October 10, 1960
Appeal, No. 207, Jan. T., 1960, from judgment of Court of Common Pleas of Delaware County, Sept. T., 1958, No. 906, in case of Jacob J. Manning v. Borough of Millbourne. Judgment affirmed.
Howard Richard, with him Berman, Richard & Brian, for appellant.
Stephen J. McEwen, Jr., with him McEwen and McEwen, for appellee.
Before Jones, C.j., Bell, Musmanno, Jones, Cohen, Bok and Eagen, JJ.
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OPINION BY MR. JUSTICE EAGEN
This is an appeal from the judgment in an action of mandamus instituted in the court below by appellant, Jacob Manning, in which he seeks reinstatement to the office of chief of police of the Borough of Millbourne with pay for the period beginning February 1, 1954.Essential to a clear understanding of the issues presently confronting us is a brief expedition into the historical settings of Manning v. Millbourne Borough Civil Service Commission, 387 Pa. 176, 127 A.2d 599 (1956).
Jacob Manning was appointed chief of police on January 3, 1951. He continued in that office until February 1, 1954, on which date the position was abolished by ordinance. Thereafter and until December 6, 1954, appellant served as a patrolman on the force. At that time he was dismissed for neglect of duty and conduct unbecoming an officer. From this dismissal he appealed to the civil service commission of the borough but was refused a hearing because his appointment as patrolman was not in conformance with civil service requirements. He then instituted an action of
[ 401 Pa. Page 383]
mandamus in the Court of Common Pleas of Delaware County wherein he sought an order from that court to the commission directing a hearing. This order was granted and the commission appealed to this Court for reversal. We held in Manning v. Millbourne Borough Civil Service Commission, supra, that patrolman Manning was not entitled to a hearing before the commission because he had never enjoyed civil service status as a patrolman. That decision was handed down on November 27, 1956. When, on January 1, 1957 (just one month short of three years after the elimination of the office of chief of police) the borough council officially created the office of "captain of police" and appointed Nicholas Mamallis to the post, appellant Manning became confirmed in his suspicions that the office of chief had been abolished in bad faith and that he had been illegally removed therefrom. Accordingly, this action was instituted and the lower court ruled that he was not validly appointed chief of police and that he had not proved his allegations of bad faith on the part of council in eliminating the office which he had held. Hence, this appeal.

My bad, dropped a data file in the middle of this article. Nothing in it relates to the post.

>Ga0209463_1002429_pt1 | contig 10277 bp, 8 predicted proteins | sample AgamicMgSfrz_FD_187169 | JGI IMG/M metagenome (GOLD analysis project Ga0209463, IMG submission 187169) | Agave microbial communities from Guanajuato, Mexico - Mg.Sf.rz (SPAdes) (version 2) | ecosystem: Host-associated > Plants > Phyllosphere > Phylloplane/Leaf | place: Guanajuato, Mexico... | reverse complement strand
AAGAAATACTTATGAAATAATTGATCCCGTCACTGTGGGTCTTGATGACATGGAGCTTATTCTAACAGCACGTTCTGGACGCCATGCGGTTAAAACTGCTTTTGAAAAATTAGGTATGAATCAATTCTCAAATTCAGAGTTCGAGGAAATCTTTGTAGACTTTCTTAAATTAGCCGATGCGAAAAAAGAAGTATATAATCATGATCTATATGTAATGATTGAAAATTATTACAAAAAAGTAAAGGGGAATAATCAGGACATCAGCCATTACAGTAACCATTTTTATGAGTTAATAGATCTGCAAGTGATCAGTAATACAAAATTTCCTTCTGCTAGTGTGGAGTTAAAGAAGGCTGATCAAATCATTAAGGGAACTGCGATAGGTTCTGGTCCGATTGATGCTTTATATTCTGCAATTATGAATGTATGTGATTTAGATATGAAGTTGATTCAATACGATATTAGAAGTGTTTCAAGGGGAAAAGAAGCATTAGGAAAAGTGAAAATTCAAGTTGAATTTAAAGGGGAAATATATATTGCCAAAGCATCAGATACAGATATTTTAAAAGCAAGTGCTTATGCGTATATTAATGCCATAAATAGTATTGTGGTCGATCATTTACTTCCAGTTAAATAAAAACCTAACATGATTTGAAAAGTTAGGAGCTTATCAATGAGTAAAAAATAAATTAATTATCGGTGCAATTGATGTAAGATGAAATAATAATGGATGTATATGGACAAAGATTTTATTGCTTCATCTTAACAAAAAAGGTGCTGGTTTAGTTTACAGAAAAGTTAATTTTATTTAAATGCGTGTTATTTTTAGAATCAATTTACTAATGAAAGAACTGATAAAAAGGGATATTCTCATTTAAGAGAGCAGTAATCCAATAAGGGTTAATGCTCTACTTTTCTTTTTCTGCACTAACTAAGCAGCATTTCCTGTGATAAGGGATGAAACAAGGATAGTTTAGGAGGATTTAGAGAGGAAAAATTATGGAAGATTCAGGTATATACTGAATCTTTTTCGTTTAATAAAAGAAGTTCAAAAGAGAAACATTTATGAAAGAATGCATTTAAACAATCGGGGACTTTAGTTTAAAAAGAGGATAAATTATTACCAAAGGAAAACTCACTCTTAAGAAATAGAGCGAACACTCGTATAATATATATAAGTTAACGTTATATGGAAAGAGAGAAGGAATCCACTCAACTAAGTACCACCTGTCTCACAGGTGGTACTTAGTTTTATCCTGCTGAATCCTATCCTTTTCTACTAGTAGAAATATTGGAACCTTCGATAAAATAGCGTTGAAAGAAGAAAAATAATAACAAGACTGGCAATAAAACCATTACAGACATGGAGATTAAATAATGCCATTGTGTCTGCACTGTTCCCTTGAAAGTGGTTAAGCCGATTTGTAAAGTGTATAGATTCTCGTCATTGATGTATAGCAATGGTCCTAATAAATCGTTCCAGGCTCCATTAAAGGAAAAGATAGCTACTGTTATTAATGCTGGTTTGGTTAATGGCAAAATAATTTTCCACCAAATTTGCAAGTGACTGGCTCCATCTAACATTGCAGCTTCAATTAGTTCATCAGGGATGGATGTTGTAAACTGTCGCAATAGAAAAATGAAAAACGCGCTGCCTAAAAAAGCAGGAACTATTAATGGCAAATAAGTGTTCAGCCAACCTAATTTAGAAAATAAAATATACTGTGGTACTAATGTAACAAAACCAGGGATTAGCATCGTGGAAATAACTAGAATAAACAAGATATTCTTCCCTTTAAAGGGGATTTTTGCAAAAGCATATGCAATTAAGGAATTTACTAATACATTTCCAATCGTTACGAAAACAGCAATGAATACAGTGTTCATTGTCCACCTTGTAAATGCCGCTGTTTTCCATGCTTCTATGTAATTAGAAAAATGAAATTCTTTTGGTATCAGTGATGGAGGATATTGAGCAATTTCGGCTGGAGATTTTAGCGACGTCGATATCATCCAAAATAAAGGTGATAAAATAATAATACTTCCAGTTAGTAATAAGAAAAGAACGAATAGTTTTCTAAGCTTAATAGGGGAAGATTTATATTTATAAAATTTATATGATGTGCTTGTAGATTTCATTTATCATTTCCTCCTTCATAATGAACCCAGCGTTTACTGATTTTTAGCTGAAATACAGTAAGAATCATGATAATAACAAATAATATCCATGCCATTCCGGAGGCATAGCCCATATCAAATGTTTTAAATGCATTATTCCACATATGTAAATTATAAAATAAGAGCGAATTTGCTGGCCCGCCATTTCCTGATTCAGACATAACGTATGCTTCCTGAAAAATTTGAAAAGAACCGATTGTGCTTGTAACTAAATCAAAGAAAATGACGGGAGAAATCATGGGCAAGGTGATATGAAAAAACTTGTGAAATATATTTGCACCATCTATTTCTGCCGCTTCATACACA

Presented here and determined below was the issue of whether or not appellant had civil service status as chief of police. This question was not decided in the first Manning appeal, nor was it there raised. In that case, this Court said, p. 182: "A careful reading of the record leaves grave doubt as to whether the plaintiff was ever legally appointed as chief of police in accordance with § 1178. But be that as it may, the issue here is whether Manning was validly employed as a patrolman."*fn1 In the instant case, the lower court relied on the following quotation from our opinion in the earlier appeal: "Strict compliance with the civil service laws
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is necessary; substantial compliance is not enough: (citing cases)." This reliance was directed to the lower court's determination of whether Manning was ever properly certified by the commission as chief.*fn2 The court below held that he was not so certified and based this conclusion on testimony of one Charles Adler, who was chairman of the civil service commission when Manning was appointed. Adler, on cross-examination, was asked, "How did you certify him?" and answered, "By word." The lower court then held this not to have constituted strict compliance with the civil service laws. Said the court: "This (certification by word) would rebut the presumption relied upon by this court in the earlier case that under the well-established principle of law there is a strong presumption that a public body is properly performing its functions and has taken all necessary steps to give validity to its official acts. It must be assumed, therefore, that the borough officials did not receive proper certification of Jacob J. Manning to the position of police chief and therefore he is not now entitled to civil service status ...." Aside from the curious inference necessarily to be drawn from the above language that an assumption can rebut a presumption, we need on this issue only state that the conclusion we have reached on the issue of whether the office was legally abolished makes a determination by us of the issue of proper certification unnecessary.
We said in the earlier Manning case, supra, p. 178: "It is well settled that the borough council had the right, acting in good faith, to discontinue the office of chief of police: (citing cases)." Counsel for appellant rely on Schearer v. Reading, 346 Pa. 27, 28 A.2d
[ 401 Pa. Page 385790]